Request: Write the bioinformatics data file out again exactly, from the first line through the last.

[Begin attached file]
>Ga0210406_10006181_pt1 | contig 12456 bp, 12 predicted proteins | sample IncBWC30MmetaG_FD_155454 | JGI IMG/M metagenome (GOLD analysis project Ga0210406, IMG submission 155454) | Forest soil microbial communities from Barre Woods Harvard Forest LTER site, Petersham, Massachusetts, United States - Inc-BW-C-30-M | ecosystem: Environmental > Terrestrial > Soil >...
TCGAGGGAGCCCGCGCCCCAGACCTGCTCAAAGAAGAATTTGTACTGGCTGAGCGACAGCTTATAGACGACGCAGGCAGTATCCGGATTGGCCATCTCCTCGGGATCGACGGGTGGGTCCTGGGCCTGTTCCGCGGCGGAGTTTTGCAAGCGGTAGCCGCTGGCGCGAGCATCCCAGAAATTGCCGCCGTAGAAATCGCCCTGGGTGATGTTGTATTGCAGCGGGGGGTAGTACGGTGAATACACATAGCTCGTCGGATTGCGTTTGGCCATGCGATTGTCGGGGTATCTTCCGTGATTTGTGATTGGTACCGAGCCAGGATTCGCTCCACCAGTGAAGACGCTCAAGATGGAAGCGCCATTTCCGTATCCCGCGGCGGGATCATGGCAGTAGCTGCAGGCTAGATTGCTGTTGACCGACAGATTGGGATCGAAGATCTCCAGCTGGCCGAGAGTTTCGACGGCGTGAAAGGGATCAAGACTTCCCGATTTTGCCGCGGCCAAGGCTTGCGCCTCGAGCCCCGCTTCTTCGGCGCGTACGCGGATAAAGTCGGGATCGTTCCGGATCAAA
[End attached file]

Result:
>Ga0210406_10006181_pt1 | contig 12456 bp, 12 predicted proteins | sample IncBWC30MmetaG_FD_155454 | JGI IMG/M metagenome (GOLD analysis project Ga0210406, IMG submission 155454) | Forest soil microbial communities from Barre Woods Harvard Forest LTER site, Petersham, Massachusetts, United States - Inc-BW-C-30-M | ecosystem: Environmental > Terrestrial > Soil >...
TCGAGGGAGCCCGCGCCCCAGACCTGCTCAAAGAAGAATTTGTACTGGCTGAGCGACAGCTTATAGACGACGCAGGCAGTATCCGGATTGGCCATCTCCTCGGGATCGACGGGTGGGTCCTGGGCCTGTTCCGCGGCGGAGTTTTGCAAGCGGTAGCCGCTGGCGCGAGCATCCCAGAAATTGCCGCCGTAGAAATCGCCCTGGGTGATGTTGTATTGCAGCGGGGGGTAGTACGGTGAATACACATAGCTCGTCGGATTGCGTTTGGCCATGCGATTGTCGGGGTATCTTCCGTGATTTGTGATTGGTACCGAGCCAGGATTCGCTCCACCAGTGAAGACGCTCAAGATGGAAGCGCCATTTCCGTATCCCGCGGCGGGATCATGGCAGTAGCTGCAGGCTAGATTGCTGTTGACCGACAGATTGGGATCGAAGATCTCCAGCTGGCCGAGAGTTTCGACGGCGTGAAAGGGATCAAGACTTCCCGATTTTGCCGCGGCCAAGGCTTGCGCCTCGAGCCCCGCTTCTTCGGCGCGTACGCGGATAAAGTCGGGATCGTTCCGGATCAAA